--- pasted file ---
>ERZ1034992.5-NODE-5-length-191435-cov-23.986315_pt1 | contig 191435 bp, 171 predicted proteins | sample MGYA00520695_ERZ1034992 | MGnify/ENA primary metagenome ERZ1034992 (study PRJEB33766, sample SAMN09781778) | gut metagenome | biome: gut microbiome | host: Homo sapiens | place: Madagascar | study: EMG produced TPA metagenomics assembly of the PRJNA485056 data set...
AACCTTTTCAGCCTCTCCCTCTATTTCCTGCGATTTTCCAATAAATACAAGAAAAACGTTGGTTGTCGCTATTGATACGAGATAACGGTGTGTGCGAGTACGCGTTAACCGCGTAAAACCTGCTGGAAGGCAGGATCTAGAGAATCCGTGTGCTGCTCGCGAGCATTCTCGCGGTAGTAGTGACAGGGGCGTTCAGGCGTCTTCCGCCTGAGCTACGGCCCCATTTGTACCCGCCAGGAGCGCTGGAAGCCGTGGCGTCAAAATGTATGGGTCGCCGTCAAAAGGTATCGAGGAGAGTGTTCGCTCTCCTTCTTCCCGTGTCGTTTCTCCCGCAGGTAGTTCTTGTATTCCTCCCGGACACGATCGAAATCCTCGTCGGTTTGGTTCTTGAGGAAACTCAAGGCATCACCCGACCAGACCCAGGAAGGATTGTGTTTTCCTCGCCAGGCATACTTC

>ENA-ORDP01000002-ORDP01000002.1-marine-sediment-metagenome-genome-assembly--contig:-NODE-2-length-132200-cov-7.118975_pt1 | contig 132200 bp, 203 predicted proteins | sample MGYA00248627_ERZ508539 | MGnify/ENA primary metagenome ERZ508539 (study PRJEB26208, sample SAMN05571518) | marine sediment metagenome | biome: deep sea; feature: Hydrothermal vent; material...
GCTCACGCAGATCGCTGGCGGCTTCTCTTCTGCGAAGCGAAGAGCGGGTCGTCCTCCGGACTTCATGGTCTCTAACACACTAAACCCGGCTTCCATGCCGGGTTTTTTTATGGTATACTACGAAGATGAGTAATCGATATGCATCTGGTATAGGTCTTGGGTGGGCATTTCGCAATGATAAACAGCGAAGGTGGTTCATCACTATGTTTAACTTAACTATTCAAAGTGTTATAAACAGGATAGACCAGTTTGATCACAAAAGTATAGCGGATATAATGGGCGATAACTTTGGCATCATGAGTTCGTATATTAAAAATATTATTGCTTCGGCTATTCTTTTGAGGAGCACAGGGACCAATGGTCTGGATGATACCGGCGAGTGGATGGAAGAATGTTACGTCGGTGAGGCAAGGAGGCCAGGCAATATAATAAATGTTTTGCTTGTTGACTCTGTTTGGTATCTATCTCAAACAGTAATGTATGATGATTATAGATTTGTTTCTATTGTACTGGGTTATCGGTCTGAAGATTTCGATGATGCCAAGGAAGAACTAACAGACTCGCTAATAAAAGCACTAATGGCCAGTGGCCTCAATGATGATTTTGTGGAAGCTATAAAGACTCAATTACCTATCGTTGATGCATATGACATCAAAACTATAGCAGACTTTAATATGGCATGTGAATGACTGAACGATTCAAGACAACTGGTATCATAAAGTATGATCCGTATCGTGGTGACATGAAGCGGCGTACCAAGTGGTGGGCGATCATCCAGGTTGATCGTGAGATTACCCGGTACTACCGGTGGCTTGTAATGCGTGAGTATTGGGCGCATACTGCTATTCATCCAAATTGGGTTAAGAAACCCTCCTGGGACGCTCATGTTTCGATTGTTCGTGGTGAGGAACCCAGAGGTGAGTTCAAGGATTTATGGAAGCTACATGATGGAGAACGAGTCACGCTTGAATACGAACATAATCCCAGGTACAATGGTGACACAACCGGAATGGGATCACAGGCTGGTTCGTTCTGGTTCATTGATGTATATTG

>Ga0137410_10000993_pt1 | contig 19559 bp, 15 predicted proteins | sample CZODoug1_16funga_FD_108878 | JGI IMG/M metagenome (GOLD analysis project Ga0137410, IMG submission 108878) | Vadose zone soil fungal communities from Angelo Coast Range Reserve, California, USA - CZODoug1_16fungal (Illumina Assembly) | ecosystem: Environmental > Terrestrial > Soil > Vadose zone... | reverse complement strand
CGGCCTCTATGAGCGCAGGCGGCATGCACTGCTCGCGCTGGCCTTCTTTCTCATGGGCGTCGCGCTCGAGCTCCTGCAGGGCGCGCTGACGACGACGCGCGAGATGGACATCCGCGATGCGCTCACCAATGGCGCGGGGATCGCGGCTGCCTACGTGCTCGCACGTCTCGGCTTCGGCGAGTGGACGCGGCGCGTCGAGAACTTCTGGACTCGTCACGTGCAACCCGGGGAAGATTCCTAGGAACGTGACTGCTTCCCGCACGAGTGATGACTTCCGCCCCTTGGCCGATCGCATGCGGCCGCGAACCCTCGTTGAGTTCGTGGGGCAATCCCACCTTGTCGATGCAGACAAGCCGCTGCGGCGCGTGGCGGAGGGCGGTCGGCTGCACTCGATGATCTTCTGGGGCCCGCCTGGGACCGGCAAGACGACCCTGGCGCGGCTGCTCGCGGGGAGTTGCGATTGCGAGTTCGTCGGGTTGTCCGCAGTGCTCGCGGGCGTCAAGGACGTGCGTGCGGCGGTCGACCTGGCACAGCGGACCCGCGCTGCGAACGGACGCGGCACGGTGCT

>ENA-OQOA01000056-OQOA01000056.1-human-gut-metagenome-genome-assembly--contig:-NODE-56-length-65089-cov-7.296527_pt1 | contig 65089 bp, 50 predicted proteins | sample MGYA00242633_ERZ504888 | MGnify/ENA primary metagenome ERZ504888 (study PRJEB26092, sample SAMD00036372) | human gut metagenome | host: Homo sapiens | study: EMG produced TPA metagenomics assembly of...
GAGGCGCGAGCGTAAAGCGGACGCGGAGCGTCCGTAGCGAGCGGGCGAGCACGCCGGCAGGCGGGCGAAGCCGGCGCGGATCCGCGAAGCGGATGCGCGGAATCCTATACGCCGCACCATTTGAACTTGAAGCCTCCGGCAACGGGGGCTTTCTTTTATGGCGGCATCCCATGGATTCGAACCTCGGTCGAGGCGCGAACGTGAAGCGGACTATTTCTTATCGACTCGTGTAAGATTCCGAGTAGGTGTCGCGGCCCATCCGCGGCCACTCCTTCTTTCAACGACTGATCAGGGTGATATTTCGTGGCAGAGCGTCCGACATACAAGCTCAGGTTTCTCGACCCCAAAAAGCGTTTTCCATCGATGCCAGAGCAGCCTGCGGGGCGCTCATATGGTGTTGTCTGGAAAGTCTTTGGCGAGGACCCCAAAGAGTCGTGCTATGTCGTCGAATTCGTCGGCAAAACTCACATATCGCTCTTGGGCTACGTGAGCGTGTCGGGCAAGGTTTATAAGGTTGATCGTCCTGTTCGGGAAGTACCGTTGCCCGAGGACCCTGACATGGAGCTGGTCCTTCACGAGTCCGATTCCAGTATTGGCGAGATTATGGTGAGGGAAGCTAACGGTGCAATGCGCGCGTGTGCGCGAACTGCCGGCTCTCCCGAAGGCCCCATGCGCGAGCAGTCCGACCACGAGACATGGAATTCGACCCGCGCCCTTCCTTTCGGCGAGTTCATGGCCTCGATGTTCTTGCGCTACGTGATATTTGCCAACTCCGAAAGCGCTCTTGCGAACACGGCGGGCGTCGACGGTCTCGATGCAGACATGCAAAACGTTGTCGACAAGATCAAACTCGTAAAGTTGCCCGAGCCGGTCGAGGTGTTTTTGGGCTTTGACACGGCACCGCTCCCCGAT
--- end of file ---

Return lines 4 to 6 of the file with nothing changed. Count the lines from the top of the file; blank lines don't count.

GCTCACGCAGATCGCTGGCGGCTTCTCTTCTGCGAAGCGAAGAGCGGGTCGTCCTCCGGACTTCATGGTCTCTAACACACTAAACCCGGCTTCCATGCCGGGTTTTTTTATGGTATACTACGAAGATGAGTAATCGATATGCATCTGGTATAGGTCTTGGGTGGGCATTTCGCAATGATAAACAGCGAAGGTGGTTCATCACTATGTTTAACTTAACTATTCAAAGTGTTATAAACAGGATAGACCAGTTTGATCACAAAAGTATAGCGGATATAATGGGCGATAACTTTGGCATCATGAGTTCGTATATTAAAAATATTATTGCTTCGGCTATTCTTTTGAGGAGCACAGGGACCAATGGTCTGGATGATACCGGCGAGTGGATGGAAGAATGTTACGTCGGTGAGGCAAGGAGGCCAGGCAATATAATAAATGTTTTGCTTGTTGACTCTGTTTGGTATCTATCTCAAACAGTAATGTATGATGATTATAGATTTGTTTCTATTGTACTGGGTTATCGGTCTGAAGATTTCGATGATGCCAAGGAAGAACTAACAGACTCGCTAATAAAAGCACTAATGGCCAGTGGCCTCAATGATGATTTTGTGGAAGCTATAAAGACTCAATTACCTATCGTTGATGCATATGACATCAAAACTATAGCAGACTTTAATATGGCATGTGAATGACTGAACGATTCAAGACAACTGGTATCATAAAGTATGATCCGTATCGTGGTGACATGAAGCGGCGTACCAAGTGGTGGGCGATCATCCAGGTTGATCGTGAGATTACCCGGTACTACCGGTGGCTTGTAATGCGTGAGTATTGGGCGCATACTGCTATTCATCCAAATTGGGTTAAGAAACCCTCCTGGGACGCTCATGTTTCGATTGTTCGTGGTGAGGAACCCAGAGGTGAGTTCAAGGATTTATGGAAGCTACATGATGGAGAACGAGTCACGCTTGAATACGAACATAATCCCAGGTACAATGGTGACACAACCGGAATGGGATCACAGGCTGGTTCGTTCTGGTTCATTGATGTATATTG

>Ga0137410_10000993_pt1 | contig 19559 bp, 15 predicted proteins | sample CZODoug1_16funga_FD_108878 | JGI IMG/M metagenome (GOLD analysis project Ga0137410, IMG submission 108878) | Vadose zone soil fungal communities from Angelo Coast Range Reserve, California, USA - CZODoug1_16fungal (Illumina Assembly) | ecosystem: Environmental > Terrestrial > Soil > Vadose zone... | reverse complement strand
CGGCCTCTATGAGCGCAGGCGGCATGCACTGCTCGCGCTGGCCTTCTTTCTCATGGGCGTCGCGCTCGAGCTCCTGCAGGGCGCGCTGACGACGACGCGCGAGATGGACATCCGCGATGCGCTCACCAATGGCGCGGGGATCGCGGCTGCCTACGTGCTCGCACGTCTCGGCTTCGGCGAGTGGACGCGGCGCGTCGAGAACTTCTGGACTCGTCACGTGCAACCCGGGGAAGATTCCTAGGAACGTGACTGCTTCCCGCACGAGTGATGACTTCCGCCCCTTGGCCGATCGCATGCGGCCGCGAACCCTCGTTGAGTTCGTGGGGCAATCCCACCTTGTCGATGCAGACAAGCCGCTGCGGCGCGTGGCGGAGGGCGGTCGGCTGCACTCGATGATCTTCTGGGGCCCGCCTGGGACCGGCAAGACGACCCTGGCGCGGCTGCTCGCGGGGAGTTGCGATTGCGAGTTCGTCGGGTTGTCCGCAGTGCTCGCGGGCGTCAAGGACGTGCGTGCGGCGGTCGACCTGGCACAGCGGACCCGCGCTGCGAACGGACGCGGCACGGTGCT